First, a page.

"The woman with him?" cried Jane, her eyes following the beautiful creature at his side, "is she my mother?"

"No," said Graydon, averting his eyes to avoid her expression; "she is his wife."

Droom waited until the party was out of the restaurant before uttering a word.

"Inside of two years I have pointed out two fathers to their children--yours and his, Jane. Your mothers are dead. There isn't much choice as to fathers. If I were you, I'd say I had the better of the bargain. Take an old man's advice, both of you, and let bygones be bygones. Start life now, just as if nothing had happened before, and get every atom of happiness out of it that you can. Don't you two pay for the sins of your fathers."

"I couldn't live in New York if he were living here," murmured Jane.

"Hey, waiter, your bill," said Droom, with sudden harshness.

It was snowing and the wind was blowing a gale when they emerged from the place. Jane hung heavily upon Graydon's arm; he could feel that she was sobbing. He did not dare to look into her face, but he felt something cruelly triumphant surging in his heart. Elias Droom waited until their cab came up. Then he offered his hand to both, hesitatingly, even timidly.

"Good-night. Be happy. There is nothing else left for you but that. Graydon, when you jrrite to your father, give him my love."



Droom stood for a few moments in the hurtling snowstorm, abstractedly gazing toward Longacre Square. The chill in his marrow was not from the blizzard that swept down upon him; the gaunt grey look in his face was not that of hunger or want. There was fever in his brain and chill in his heart. He had forgotten Jane's trivial tragedy; his one overwhelming thought was of James Bansemer.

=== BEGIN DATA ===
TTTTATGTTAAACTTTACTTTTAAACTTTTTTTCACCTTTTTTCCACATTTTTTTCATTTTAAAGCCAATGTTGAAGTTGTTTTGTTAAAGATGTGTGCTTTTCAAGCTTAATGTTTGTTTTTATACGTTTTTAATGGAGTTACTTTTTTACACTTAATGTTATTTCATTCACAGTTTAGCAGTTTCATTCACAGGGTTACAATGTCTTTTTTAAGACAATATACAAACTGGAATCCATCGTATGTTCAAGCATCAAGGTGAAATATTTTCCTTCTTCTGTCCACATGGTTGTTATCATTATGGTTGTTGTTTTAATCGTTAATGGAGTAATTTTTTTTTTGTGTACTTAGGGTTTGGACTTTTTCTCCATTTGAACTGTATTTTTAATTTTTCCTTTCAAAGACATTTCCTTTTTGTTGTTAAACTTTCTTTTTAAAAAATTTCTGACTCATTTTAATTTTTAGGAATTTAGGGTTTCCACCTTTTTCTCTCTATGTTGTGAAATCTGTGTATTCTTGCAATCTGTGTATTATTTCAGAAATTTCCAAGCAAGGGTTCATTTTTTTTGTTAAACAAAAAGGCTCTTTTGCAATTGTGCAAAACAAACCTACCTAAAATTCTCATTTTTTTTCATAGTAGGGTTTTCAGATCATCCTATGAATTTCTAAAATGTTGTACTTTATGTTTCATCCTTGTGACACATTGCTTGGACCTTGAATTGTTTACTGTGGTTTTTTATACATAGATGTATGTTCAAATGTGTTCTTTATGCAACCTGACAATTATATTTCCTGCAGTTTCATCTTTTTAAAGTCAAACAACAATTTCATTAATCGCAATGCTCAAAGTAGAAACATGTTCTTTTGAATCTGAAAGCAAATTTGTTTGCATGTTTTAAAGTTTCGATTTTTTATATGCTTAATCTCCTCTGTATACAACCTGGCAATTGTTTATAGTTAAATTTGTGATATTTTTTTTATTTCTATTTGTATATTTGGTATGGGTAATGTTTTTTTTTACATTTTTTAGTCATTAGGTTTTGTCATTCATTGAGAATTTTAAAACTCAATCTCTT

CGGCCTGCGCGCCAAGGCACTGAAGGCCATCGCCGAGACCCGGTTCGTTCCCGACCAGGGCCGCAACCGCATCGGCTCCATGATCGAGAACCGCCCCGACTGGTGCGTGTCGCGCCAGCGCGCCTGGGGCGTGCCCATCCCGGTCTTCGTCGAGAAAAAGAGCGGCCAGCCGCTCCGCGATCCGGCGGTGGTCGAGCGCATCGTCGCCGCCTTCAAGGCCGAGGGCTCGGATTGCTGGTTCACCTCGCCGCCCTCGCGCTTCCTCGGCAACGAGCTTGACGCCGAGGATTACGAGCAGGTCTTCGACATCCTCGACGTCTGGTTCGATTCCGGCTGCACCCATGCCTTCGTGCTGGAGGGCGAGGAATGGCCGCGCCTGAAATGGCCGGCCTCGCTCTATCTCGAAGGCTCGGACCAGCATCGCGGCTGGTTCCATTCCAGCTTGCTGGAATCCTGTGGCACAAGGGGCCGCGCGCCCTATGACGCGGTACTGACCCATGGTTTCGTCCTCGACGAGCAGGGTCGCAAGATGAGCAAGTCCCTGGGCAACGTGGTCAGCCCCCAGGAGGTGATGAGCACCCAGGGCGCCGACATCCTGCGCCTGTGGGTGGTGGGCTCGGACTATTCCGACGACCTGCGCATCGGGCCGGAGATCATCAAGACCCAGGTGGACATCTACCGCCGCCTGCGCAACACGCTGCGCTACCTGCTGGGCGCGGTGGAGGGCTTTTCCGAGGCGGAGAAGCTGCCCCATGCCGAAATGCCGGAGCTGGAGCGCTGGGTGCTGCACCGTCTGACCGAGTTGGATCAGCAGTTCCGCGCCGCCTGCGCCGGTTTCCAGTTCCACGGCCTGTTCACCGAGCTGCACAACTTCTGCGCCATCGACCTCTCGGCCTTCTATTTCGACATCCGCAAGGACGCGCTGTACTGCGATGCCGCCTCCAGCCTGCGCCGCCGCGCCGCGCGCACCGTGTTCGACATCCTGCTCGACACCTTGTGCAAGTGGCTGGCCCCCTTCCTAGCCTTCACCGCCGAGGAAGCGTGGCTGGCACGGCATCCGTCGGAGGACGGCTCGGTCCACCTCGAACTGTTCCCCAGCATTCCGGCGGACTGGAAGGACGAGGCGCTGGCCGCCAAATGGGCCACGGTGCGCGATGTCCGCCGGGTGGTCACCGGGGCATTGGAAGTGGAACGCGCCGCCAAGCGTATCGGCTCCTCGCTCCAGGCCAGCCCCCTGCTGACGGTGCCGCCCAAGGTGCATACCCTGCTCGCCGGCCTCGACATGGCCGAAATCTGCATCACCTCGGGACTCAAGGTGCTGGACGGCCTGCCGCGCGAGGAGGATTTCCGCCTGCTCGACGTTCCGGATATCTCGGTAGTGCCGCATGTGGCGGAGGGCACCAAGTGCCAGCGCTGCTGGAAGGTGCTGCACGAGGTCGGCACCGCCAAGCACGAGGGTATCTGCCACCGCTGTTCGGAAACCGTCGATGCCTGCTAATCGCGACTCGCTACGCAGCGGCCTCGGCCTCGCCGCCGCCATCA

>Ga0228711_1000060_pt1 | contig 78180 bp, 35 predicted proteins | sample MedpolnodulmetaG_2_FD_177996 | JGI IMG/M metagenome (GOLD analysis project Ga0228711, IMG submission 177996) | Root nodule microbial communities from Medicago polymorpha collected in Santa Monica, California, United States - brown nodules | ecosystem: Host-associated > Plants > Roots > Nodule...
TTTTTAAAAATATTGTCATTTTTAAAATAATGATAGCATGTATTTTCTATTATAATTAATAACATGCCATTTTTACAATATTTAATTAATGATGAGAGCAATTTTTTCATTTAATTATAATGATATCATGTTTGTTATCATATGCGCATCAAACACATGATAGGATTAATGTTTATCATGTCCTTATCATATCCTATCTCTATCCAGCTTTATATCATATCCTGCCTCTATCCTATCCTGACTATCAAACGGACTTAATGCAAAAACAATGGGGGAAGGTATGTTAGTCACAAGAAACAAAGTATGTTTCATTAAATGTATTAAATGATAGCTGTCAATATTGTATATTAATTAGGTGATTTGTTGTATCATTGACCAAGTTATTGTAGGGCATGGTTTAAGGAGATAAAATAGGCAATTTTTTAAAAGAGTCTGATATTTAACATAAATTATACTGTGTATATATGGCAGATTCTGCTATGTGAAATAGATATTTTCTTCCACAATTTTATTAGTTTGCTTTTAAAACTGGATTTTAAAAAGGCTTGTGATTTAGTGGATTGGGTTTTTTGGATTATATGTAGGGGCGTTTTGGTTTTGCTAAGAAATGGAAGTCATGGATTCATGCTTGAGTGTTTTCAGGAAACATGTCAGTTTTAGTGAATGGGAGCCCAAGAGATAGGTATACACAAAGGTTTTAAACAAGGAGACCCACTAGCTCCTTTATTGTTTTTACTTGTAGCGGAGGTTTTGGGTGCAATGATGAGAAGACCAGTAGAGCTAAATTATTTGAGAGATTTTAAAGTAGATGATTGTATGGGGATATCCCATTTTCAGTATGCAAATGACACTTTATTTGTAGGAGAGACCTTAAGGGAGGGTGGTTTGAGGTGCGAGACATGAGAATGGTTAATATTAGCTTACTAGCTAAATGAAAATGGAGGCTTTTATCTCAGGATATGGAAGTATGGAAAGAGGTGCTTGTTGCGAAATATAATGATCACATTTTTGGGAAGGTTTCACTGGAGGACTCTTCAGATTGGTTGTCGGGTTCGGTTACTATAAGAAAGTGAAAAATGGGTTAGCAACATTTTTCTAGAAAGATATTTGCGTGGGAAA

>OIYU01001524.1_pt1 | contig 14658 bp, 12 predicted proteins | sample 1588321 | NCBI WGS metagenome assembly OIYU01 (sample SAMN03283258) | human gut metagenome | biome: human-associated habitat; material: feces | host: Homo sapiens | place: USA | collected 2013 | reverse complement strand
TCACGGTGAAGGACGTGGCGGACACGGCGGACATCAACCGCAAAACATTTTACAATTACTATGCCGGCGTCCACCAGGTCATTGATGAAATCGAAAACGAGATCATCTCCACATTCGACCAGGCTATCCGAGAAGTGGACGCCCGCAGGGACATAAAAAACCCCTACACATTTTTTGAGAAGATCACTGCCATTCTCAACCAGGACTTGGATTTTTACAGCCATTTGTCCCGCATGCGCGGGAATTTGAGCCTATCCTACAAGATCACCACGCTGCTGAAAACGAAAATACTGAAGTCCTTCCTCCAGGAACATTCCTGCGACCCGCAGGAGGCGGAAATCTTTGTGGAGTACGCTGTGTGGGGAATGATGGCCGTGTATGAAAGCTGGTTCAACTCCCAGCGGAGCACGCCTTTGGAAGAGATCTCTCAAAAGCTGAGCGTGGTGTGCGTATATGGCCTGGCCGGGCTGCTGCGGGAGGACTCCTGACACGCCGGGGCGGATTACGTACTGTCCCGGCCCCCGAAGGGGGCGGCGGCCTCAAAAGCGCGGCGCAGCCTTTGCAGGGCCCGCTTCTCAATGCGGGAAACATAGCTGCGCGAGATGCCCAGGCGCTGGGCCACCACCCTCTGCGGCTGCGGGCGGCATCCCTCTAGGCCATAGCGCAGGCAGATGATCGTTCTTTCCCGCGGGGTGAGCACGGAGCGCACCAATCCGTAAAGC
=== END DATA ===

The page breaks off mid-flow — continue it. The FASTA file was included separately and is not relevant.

The heavy ulster was unbuttoned and the snowflakes pelted in against his neglected shirt front. A doorman called his attention to the oversight. He came to himself, drew the coat close about his long frame, and hurried off down Fifth Avenue. The storm was so vicious that he boarded a crosstown car at Forty-second Street. A man elbowed him in the narrow vestibule. He looked up and gasped aloud in sudden terror. An instant later he laughed at his fears; the man was not James Bansemer. A cold perspiration started out over his body, however. Through his brain there went racing the ever-revolving cry:

"He'll come straight to me-straight to me!"

The hour was not late, but the blizzard had driven the crowds from the streets. Eighth avenue sidewalks were deserted except for the people who were obliged to brave the storm. As Droom hurried south to his lodgings he became possessed of a racking belief that someone was following close upon his heels--someone who was rushing up to deal him a murderous blow in the back. The old man actually broke into a frantic run in covering the last half block.

It was not until he was in his rooms, with the door bolted that he could rid himself of the dread. The fire had gone out and the light was low. His teeth chattered and his hand shook as he raised the wick in the lamp. The palsy of inexplicable fear was upon him. Kneeling before the stove he began to rebuild the fire. His back was toward the door and he turned an anxious face in that direction from time to time. Footsteps on the stairway sent a new chill through his gaunt frame. They passed on up the next flight, but he waited breathlessly until he heard the door of the apartment above slam noisily.

For half an hour he sat huddled in front of the stove without removing his hat and ulster.

"Curse the luck," he was saying over and over again to himself, sometimes aloud. "Why should he have a pardon? What are the laws for? Curse that meddling old fool Clegg! They'll set him free, and he'll hunt me out, I know he will. He won't forgive me for that day's work. He may be free now-it may have been he who followed me. But no! That's a silly thing to think. It takes weeks and months to get a pardon. Maybe--maybe they won't get it, after all."

He tried to throw off his desperate feeling of apprehension, chattering all sorts of comforting reasons and excuses to himself as he scurried about the rooms with aimless haste. Try as he would, however, when the time came, he could not read--not even of his courage-inspiring Napoleon. The howl of the wind annoyed and appalled him; he caught himself listening intently for sounds above and not

Jane Cable - 50/52